Moral pollution and the moral revolution


Moral pollution and the moral revolution


Sunday, February 16, 2020

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The issue of corruption is not a modern behaviour in Jamaica; it is rooted in the history from slavery through colonialism to the present. In fact, one of the major problems in Jamaica during the 1865 period was political corruption. There were cases of blatant corrupt activities by Governor Edward John Eyre and other public officials, such as Custos Von Kettlhodt of St Thomas, and his misuse of money allocated for the prevailing epidemic.

Another phase of corruption in politics began after the era of Universal Adult Suffrage in 1944 and the rise of political tribalism in Jamaica. This tribal politics is among the major facilitators of political corruption in Jamaica. However, in the search for solutions to this problem of moral pollution, it is important to look not only to the history, but also to the contemporary situation in Jamaica and the world.

So sad, no new ideas emerged at Independence, 1962, but to be truthful to history the only new idea (in terms of philosophy) that emerged in Jamaica during the 1930s is that of the Rastafari movement led by Leonard P Howell.

I wish to explore corruption and the institutional weaknesses and inadequacies in laws that aid its occurrence, along with a look at the helpless and feeble political leadership in sanctioning corrupt practitioners. The analysis of the contemporary situation in Jamaica and the world will offer insightful ideas on how to combat political corruption by public officials and members of the wider society.

Contemporary Jamaica and the world

In 2012, speaking at a conference on the church and a new morality, Right Rev Dr Howard Gregory, then Anglican bishop of Jamaica and the Cayman Islands, said in a country like Jamaica, where the major expenditures within the economy come from government contracts, it is vital that the anti-corruption agenda takes centre stage; but it appeared that the country was not serious about the concern. He called on the Church to play a vital role in educating the populace in the anti-corruption battle and that it is a main challenge faced by emerging states and modern political systems.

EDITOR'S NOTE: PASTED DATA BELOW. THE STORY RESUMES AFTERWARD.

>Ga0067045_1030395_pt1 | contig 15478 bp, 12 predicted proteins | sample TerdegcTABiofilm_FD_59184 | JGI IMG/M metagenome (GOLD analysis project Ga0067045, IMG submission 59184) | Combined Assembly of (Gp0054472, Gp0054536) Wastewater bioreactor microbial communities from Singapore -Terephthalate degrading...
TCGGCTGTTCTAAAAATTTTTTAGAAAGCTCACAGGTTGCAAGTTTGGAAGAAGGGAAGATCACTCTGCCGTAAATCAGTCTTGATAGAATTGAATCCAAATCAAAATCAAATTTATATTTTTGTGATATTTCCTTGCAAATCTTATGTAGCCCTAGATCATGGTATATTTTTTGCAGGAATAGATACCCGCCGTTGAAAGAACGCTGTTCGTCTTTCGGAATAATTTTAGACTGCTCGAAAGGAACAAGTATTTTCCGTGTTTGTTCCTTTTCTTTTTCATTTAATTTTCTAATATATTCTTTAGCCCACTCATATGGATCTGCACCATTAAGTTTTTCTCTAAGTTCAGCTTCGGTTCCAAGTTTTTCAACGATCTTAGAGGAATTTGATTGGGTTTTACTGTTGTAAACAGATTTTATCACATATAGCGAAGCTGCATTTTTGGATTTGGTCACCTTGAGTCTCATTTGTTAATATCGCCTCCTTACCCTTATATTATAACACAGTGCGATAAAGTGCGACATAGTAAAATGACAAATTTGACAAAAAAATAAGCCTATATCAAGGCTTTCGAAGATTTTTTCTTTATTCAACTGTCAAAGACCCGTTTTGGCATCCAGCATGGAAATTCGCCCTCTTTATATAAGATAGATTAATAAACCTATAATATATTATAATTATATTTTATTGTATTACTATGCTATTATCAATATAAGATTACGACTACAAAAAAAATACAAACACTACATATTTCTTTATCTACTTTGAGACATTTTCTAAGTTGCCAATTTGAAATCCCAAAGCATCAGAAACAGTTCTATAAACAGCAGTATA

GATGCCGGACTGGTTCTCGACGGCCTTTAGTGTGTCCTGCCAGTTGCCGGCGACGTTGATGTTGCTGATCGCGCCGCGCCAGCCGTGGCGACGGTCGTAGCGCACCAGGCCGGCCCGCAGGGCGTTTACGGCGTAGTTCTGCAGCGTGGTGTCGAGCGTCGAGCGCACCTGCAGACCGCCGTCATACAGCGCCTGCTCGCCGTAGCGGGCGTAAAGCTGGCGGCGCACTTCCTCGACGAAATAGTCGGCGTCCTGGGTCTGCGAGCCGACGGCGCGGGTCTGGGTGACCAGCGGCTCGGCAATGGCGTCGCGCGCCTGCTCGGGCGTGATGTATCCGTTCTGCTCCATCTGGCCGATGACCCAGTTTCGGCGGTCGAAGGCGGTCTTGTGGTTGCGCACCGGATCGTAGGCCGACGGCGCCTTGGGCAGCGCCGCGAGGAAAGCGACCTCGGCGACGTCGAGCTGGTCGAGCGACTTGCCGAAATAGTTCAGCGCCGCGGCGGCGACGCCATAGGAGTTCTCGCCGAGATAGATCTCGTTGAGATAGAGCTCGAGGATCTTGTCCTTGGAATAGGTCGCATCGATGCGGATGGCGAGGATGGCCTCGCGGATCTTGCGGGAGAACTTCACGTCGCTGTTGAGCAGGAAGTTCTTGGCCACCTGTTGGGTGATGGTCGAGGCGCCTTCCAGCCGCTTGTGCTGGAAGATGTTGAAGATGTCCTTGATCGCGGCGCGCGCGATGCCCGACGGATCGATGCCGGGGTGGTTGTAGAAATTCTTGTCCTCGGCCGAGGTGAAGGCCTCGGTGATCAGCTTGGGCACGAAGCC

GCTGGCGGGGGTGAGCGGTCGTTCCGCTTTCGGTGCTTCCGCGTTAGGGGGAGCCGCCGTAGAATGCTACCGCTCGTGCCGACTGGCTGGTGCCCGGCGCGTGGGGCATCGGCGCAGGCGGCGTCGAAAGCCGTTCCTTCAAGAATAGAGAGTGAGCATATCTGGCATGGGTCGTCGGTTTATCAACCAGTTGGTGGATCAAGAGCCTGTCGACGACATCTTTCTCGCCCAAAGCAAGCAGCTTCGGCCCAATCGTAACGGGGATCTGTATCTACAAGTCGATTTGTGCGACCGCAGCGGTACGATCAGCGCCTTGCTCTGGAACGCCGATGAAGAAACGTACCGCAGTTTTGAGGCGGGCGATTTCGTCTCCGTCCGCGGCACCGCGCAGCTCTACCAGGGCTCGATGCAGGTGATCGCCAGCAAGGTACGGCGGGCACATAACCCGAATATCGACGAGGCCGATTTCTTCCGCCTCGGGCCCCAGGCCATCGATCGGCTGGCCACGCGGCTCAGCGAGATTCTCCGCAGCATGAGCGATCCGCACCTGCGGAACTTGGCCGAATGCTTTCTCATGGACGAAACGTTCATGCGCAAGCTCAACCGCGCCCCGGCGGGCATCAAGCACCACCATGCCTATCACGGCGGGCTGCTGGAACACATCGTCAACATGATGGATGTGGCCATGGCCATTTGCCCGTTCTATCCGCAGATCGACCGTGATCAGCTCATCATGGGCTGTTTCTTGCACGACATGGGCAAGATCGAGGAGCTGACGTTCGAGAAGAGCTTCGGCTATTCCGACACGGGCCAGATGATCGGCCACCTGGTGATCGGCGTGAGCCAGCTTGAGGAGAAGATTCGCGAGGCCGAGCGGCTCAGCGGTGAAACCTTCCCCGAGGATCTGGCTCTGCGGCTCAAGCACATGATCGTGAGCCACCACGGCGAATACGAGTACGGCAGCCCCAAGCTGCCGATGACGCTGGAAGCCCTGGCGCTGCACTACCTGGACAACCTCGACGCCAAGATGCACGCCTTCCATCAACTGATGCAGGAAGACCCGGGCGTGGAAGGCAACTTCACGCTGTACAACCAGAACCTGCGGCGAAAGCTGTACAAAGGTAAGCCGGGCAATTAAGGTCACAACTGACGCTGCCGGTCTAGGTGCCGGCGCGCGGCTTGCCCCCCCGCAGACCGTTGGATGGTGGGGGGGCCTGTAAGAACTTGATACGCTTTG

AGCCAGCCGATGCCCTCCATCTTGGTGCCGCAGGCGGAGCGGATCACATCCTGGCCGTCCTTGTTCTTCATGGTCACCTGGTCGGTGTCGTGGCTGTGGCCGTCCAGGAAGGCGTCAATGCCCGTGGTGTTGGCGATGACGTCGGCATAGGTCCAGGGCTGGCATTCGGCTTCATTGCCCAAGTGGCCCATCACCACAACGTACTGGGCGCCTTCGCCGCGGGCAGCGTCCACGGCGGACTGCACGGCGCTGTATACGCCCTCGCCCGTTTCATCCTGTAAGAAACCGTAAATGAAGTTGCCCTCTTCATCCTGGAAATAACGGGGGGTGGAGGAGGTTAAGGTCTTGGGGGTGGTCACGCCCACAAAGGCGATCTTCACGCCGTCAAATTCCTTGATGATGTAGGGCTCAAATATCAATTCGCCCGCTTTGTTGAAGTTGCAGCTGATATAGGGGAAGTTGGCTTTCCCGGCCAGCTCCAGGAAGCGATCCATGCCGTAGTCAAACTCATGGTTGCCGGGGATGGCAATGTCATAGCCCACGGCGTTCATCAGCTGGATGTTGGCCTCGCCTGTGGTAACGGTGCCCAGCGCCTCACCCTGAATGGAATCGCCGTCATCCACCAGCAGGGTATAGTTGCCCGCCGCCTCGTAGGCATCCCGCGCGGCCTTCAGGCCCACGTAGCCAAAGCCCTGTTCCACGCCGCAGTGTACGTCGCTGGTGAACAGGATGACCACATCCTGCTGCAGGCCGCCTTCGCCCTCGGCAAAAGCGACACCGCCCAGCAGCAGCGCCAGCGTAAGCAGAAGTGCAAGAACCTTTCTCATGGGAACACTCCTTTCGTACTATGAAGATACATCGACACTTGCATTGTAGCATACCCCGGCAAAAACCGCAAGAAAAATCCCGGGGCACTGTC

The decades of the 1980s saw the rise individualism and self-centredness; values that guided people to subscribe to the thinking that “winning is everything” and that greed and raw self-interests are eternal laws of humankind. The prevailing ideology of market fundamentalism and untrammelled individualism unleashed a transactional society that undermined social values and loosened moral constraints. This view argued that social values are expressed concern for others and emphasised that the “individual belongs to the tribe, community, family and nation”, whose interest takes precedence over the individual. This line of thinking suggests that the transactional market economy is anything but a community. It robs the people of the adhesive spirit of community and family, and leads to the erosion of what can be described as the perceived traditional moral order, giving rise to corruption at all levels of the society.

The contemporary political setting resembles a return to colonialism. Political leaders are just characters in a show and puppets of the system. Instead of standing for some intrinsic values, political leaders want to be elected at all costs; the political values led by the ascendency of the profit motive and weak political leadership gave rise to the corruption of politicians. The promotion of self-interest as a moral principle has corrupted politics, and even “our religious belief and social values all will crumble, as organised religions become corrupted by commercial values and civic virtue gives way to widespread cynicism and despair”.